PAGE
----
About the blind spot issue, I got two convex mirrors for my Box. They are for big trucks, I know. But the nice thing about convex mirrors is that you see everything around you, including a big chunk of your blind spot, and you dont need to look around the entire mirror to catch what you need to see.

Cost me about 4 dollars total for 2 convex mirrors.
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Old 09-24-2008, 12:54 PM   #11
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And, just to keep this discussion on track...

On the track, you leave some amount of buffer to avoid hitting the wall. On the street you leave some buffer not to cross the center line or go off the shoulder. I can't even count how many times this has kept me out of trouble over the years. If you lose traction for an instant due to ice, water, oil, gravel, etc., you need a buffer to avoid going into the danger zone. The best way I've heard it put for public roads is:

When turning right, hug the right side of your lane. When turning left, hold the middle of the lane.

The rationale for the middle on the left turn is to give the car coming the other way some extra buffer too. Hopefully that driver is following the rule too (watch the other car's line), and you can then slide a little closer to center.
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Old 09-24-2008, 01:46 PM   #12
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All Good Stuff guys !
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Old 09-24-2008, 02:34 PM   #13
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>The more I think about it, I may have seen them on Suncoast's site.
>Okay, they are called aspheric mirrors.

Yes, I've seen aspheric mirrors for sale in the US. I can't recall which website they're on, but they are available and I think an individual was even selling a set on this forum before. They're actually pretty cheap from one source if I recall right.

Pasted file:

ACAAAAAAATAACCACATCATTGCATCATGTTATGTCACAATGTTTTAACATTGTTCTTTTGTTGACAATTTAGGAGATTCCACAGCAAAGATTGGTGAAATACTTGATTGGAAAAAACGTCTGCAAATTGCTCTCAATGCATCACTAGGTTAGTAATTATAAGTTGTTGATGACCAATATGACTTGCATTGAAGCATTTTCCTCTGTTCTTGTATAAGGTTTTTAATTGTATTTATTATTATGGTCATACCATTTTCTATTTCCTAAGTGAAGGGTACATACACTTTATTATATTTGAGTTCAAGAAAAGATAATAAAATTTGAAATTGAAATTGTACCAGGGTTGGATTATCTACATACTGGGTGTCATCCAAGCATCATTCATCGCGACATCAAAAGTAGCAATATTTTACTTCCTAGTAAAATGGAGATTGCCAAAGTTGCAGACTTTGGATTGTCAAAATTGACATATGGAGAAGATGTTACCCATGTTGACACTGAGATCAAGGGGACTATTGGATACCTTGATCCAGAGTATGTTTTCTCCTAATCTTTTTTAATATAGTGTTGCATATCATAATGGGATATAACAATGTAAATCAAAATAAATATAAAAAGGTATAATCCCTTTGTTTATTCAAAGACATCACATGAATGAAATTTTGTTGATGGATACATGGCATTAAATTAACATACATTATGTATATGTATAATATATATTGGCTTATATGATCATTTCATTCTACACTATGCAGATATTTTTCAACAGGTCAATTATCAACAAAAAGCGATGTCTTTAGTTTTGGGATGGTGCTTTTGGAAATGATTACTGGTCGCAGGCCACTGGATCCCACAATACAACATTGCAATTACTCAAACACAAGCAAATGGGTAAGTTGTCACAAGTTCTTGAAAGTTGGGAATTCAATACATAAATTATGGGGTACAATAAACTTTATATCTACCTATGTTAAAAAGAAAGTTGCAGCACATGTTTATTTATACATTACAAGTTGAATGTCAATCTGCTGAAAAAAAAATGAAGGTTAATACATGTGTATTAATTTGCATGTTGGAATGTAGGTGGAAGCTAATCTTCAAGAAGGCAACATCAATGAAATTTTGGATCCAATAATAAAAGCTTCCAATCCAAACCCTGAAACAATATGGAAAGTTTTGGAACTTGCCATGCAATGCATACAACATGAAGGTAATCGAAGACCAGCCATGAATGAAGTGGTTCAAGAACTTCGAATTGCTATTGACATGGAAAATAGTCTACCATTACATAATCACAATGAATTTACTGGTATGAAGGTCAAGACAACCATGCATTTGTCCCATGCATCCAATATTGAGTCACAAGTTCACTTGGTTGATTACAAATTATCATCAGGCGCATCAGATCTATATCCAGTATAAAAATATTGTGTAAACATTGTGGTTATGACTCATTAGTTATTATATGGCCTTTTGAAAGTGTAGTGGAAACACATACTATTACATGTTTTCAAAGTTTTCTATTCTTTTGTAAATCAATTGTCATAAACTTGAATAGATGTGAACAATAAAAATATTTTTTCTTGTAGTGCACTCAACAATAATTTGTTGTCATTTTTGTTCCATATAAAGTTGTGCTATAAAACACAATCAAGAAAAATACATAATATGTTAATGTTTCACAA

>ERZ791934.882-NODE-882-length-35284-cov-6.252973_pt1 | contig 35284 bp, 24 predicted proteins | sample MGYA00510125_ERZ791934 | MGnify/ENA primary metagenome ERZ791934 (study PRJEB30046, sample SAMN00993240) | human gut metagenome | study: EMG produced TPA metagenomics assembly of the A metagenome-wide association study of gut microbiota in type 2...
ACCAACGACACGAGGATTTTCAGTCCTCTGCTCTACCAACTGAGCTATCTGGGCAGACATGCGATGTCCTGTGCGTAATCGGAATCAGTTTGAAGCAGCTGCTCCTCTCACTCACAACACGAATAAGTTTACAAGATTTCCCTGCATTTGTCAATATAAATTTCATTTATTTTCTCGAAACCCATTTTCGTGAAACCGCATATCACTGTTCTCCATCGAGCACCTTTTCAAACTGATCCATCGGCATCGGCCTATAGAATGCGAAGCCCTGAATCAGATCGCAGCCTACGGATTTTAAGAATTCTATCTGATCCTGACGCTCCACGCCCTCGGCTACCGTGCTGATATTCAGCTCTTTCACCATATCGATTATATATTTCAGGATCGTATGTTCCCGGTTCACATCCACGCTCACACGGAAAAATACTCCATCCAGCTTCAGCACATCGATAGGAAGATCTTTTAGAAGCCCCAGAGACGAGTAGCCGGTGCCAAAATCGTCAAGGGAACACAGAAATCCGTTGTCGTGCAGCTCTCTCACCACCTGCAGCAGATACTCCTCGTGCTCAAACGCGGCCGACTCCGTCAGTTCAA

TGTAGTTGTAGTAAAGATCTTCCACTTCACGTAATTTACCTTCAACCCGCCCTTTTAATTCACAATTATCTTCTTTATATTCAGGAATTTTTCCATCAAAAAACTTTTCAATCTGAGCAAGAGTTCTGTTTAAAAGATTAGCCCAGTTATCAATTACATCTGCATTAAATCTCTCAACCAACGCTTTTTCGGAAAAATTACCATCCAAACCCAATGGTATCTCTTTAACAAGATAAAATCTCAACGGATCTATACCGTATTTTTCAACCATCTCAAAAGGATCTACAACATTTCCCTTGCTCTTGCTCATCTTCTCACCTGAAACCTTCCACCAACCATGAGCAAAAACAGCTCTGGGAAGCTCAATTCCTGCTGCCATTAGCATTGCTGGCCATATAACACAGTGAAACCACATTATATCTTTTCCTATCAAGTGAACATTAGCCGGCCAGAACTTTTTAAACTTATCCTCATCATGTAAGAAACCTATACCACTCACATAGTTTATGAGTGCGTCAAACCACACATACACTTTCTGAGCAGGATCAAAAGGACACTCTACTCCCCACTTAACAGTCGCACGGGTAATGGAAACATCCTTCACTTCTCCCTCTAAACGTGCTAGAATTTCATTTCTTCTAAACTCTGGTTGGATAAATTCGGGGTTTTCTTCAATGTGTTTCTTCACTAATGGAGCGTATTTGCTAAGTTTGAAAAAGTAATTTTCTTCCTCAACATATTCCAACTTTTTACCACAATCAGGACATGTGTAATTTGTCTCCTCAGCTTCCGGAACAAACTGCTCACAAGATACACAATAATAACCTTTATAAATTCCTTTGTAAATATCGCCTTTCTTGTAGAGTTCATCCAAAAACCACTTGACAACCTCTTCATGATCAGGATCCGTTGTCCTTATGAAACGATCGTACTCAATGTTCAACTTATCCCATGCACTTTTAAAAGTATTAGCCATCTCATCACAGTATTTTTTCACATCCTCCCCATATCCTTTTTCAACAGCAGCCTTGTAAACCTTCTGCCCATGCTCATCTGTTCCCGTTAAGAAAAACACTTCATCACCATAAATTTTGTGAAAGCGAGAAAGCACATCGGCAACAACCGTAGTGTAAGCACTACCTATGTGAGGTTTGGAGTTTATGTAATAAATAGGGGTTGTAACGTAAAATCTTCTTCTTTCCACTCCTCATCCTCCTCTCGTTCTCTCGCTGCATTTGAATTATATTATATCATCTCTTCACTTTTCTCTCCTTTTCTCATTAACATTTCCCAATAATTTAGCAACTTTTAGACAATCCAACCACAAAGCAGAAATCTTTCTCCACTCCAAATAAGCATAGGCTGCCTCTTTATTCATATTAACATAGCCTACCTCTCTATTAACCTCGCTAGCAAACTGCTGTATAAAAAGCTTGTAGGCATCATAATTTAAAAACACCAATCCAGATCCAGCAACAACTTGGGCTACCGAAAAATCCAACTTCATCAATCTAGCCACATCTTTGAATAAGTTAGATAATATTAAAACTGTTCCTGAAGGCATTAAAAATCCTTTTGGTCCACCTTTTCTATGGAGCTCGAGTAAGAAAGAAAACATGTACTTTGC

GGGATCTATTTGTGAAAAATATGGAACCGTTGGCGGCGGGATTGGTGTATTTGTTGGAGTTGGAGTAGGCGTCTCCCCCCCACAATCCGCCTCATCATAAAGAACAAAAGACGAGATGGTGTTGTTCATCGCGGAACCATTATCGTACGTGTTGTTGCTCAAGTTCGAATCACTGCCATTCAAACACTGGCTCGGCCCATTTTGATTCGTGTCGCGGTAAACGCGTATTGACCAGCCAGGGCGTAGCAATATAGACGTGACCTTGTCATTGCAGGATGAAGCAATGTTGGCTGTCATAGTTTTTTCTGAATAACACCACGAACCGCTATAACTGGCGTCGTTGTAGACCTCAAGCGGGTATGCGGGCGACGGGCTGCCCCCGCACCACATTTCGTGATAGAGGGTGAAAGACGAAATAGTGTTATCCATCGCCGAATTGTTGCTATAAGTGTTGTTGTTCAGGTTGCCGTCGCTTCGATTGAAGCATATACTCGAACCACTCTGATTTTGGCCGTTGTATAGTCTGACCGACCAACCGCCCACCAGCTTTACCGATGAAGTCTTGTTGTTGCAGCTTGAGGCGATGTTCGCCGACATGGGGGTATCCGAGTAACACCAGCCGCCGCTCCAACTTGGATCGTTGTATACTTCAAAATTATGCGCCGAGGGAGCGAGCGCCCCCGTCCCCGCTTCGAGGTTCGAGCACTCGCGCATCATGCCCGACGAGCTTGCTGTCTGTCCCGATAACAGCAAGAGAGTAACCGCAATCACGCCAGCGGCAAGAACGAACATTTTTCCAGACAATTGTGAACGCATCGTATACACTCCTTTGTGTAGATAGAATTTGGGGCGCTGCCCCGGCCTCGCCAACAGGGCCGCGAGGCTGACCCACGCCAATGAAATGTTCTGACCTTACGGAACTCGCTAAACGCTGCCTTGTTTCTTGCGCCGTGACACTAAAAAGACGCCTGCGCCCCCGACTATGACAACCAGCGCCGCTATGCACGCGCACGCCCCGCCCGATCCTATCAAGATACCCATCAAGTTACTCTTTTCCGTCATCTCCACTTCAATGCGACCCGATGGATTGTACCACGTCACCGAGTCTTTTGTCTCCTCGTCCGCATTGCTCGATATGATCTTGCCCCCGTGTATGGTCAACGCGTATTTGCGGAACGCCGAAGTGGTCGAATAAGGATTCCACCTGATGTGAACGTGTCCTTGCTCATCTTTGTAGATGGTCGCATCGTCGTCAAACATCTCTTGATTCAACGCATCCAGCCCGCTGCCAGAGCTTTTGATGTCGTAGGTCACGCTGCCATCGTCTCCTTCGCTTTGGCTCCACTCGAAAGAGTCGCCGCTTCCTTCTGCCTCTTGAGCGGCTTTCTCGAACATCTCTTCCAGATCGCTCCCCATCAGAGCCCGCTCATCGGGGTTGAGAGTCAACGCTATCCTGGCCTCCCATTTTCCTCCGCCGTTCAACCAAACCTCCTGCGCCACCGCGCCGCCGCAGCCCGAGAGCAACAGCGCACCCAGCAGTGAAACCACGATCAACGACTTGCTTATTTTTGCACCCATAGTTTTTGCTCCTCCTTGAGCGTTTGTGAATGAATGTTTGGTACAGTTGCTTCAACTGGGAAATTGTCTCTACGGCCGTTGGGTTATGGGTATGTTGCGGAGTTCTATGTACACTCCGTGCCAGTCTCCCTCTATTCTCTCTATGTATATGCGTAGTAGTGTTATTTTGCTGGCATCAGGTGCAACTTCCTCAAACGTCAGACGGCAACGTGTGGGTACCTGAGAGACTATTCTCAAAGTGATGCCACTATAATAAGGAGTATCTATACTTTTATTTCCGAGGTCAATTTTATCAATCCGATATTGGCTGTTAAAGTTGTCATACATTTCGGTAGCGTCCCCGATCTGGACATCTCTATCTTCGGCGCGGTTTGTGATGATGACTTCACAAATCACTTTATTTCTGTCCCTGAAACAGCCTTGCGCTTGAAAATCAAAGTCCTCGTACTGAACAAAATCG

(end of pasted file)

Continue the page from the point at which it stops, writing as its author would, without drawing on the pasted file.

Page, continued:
>Could you describe the parts you are using (and where they are available) and >how you are mounting them?

I've got blind spot mirrors on my daily driver and they're WONDERFUL. It really helps when you detect a little movement in them to tell if someone is sneaking up on your left on a highway. I got another set for my SUV. I bought them at NAPA for about $1 each. They stick on with double sided tape. Unfortunately the NAPA units didn't stay though and came off when washing the car. I plan on re-sticking them with some fresh tape. Easy install and well worth the $2 total.


>So, I constantly watch for "can't go" areas: deep ditch swales next to the road, >driveway culverts, walls, deep center medians, etc. In that way, if something >does happen you must avoid, you are aware of directions that are off limits,
>which greatly shortens decision times for taking action.

I do the same thing with other cars. I scan my mirrors and I want to know (when there are multiple lanes) exactly where all of the other cars are located around me. That way if I have to react very quickly to an impeding situation I KNOW whether the other lanes are clear to move into. Sometimes you just don't have time to look in your mirrors and clear your blind spot before making an extreme evasive maneuver. Knowing where the other cars are around you lets you know what your options are. You'd hate to swerve into another lane of traffic to avoid an accident just to hit a car that was sitting in your blind spot! Again, this is where the blind spot mirrors are a big help as you can scan them pretty quickly.

The Boxster has a HUGE blind spot when the top's up and you're merging onto a highway. I literally have to look behind me and lean over a bit to clear that blind spot, but no problem with the top down... Just something to always be aware of.

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Old 09-24-2008, 02:54 PM   #14
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Some things I've learned from the track.

1. Listen to your tires.
2. Brake early.
3. Don't overestimate how fast you can enter a turn.
4. Be on the throttle or on the brakes. Don't coast.
5. Be smooth with your throttle pedal.
6. Don't lift throttle in a committed turn.
7. When you go off, don't try to be a hero and fight momentum in an attempt to get back on track. You'll flip.
8. Don't drive on the street like you do on the track.

Umm... none of that is from personal experience, of course, oh no no no!